See to believe

VIENNA – Seeing is believing. That’s the old, overused quote most have heard far too many times in a lifetime. If it were true, Mathews linebacker and offensive lineman Mike Taylor would not have much to believe in when on the field.

This is because Taylor suffers from a rare disease called Stargardt Disease, which is a progressive macular degeneration condition that often leads to legal blindness in approximately one out of every 10,000 children, according to the American Macular Degeneration Foundation. The AMDF website states “Stargardt Macular Dystrophy begins to damage both eyes somewhere between the ages of 6 and 20. Vision loss is usually slow until the 20/40 level, then rapidly progressing to the 20/200 (legal blindness) level.”

Taylor says while his eyesight is progressively getting worse over the years, there are periods of time when it stabilizes, which has been the case since he entered high school and began playing football three years ago. He has to rely heavily on his peripheral vision because when looking straight ahead, he sees mostly blurred, dark figures. This can make it very difficult to play the fast paced game of football, but Taylor has adapted to his situation and allows his instincts to make plays.

“I can see pretty much fine on the field,” he said dismissively. “I can see people running around and pretty much where the ball is going. When I play linebacker, the people’s faces are blurry but I can pretty much see their body perfectly. I can kind of tell where the ball is going to go depending on my reads and keys (like) following the guard or the people in the backfield.

“When I play passing wise, I just get to my zone. I can see the ball in the air when it gets to a certain distance toward me. It’s blurry from a distance but I can still see where it’s going to go.”

Things get a little trickier for Taylor when teams run play action. Because things from a distance are so blurry, making it difficult to see the ball for afar, play action passing plays are the most difficult for him to defend.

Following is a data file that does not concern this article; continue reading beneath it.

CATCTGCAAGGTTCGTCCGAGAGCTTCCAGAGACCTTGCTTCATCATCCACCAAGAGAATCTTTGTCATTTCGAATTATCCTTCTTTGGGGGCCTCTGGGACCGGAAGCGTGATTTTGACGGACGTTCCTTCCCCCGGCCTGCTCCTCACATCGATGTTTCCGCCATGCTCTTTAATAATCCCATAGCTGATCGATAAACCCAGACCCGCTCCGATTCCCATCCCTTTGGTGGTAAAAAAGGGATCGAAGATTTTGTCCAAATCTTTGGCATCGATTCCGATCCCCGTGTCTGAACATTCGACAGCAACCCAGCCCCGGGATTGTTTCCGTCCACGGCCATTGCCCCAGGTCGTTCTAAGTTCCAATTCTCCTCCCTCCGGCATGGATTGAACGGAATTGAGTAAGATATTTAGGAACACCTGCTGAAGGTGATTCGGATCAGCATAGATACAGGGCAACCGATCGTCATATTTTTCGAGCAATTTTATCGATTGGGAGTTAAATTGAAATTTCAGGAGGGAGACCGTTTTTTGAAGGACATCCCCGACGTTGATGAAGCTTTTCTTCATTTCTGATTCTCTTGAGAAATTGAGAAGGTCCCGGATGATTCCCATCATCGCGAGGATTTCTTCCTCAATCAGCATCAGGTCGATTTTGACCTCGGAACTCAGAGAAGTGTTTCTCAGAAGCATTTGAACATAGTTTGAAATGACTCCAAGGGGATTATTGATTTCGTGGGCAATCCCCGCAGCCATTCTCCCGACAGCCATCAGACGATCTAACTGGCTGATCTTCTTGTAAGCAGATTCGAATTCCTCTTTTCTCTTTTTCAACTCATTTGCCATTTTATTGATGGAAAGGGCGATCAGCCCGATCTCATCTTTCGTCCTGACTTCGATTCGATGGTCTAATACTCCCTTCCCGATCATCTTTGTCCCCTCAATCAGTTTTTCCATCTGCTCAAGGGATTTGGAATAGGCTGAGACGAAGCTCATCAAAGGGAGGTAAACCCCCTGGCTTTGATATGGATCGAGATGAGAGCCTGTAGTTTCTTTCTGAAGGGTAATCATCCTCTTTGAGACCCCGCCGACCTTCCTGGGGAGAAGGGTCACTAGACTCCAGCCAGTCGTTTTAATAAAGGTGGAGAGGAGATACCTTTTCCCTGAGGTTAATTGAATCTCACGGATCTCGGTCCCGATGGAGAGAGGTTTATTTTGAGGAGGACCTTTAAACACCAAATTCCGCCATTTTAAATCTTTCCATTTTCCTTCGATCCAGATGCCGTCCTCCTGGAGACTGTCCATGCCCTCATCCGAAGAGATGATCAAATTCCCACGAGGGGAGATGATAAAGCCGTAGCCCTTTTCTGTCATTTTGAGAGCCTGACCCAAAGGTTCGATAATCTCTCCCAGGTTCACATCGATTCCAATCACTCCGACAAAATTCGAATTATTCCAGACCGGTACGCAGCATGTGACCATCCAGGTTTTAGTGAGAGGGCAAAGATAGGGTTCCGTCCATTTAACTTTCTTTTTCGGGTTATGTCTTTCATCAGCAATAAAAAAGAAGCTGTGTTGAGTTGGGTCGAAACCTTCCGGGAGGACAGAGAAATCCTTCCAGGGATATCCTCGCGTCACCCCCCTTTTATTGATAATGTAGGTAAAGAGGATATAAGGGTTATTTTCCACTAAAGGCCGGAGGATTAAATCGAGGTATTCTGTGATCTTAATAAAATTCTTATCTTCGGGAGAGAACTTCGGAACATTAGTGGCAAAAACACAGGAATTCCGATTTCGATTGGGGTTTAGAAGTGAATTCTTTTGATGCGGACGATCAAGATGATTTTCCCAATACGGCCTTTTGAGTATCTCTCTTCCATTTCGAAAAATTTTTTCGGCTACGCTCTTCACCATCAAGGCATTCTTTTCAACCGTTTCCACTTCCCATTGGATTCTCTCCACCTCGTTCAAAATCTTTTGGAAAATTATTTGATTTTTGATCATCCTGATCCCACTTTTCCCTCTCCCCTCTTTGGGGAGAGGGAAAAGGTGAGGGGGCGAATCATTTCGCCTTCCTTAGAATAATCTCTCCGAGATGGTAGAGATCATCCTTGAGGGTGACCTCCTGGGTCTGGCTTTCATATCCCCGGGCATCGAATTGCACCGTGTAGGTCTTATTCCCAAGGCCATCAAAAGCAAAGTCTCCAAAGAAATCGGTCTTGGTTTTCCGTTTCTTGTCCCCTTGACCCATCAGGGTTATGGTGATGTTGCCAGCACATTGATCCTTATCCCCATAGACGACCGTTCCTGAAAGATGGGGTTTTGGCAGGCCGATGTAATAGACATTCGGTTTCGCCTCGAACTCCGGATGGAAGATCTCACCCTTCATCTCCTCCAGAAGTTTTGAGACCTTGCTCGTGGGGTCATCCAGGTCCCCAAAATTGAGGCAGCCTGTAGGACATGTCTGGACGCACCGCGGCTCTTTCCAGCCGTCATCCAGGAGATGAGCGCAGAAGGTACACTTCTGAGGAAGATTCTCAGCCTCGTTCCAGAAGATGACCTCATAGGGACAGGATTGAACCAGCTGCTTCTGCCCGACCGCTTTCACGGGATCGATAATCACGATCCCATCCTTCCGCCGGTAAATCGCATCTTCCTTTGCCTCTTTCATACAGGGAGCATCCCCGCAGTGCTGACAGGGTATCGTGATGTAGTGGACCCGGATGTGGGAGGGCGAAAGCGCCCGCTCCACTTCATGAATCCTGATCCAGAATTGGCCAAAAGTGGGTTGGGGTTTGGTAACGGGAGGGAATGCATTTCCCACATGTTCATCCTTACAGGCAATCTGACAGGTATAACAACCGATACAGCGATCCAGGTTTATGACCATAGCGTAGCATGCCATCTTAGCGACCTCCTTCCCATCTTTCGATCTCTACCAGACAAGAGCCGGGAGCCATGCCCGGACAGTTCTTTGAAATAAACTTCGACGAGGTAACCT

“It’s kind of a problem when they fake the handoff,” Taylor said. “Sometimes I’ll get confused and end up going after the guy who I think is going to run the ball when the quarterback still has it.”

Overall, Taylor spoke of his the disease very nonchalantly, as if everything was normal. He doesn’t seem to view it as a disability, but instead just something he has had to get used to. When going into high school and playing football for the first time, Taylor was concerned about how his eyesight would stack up and didn’t know if he would be able to overcome the difficulties. Entering his senior year as a key contributor, it is safe to say that he has managed the situation extremely well and has kept a modest mindset along the way.

“Three years ago, I though it might be a challenge with my eyes,” he said. “But when I got onto the field, I felt like I was doing pretty well with my eyesight and I just kept at it. Over the years, I’ve developed my (skills) and I think I do a pretty good job. I think I do pretty much better than some of the kids out there. Maybe not all of them, but I think I’m pretty average.”

Taylor is finishing up classes at the Trumbull Career and Technical Center, where he is studying carpentry. Upon graduation, he plans to enter the hands-on field of carpentry and work in house construction. He has the same hands-on personality while playing linebacker as well and said what he enjoys the most out of the game is getting a reaction from the crowd.

“I just enjoy being on the field, hearing the fans screaming (and) when I make a tackle, hearing my name on the speaker,” he said.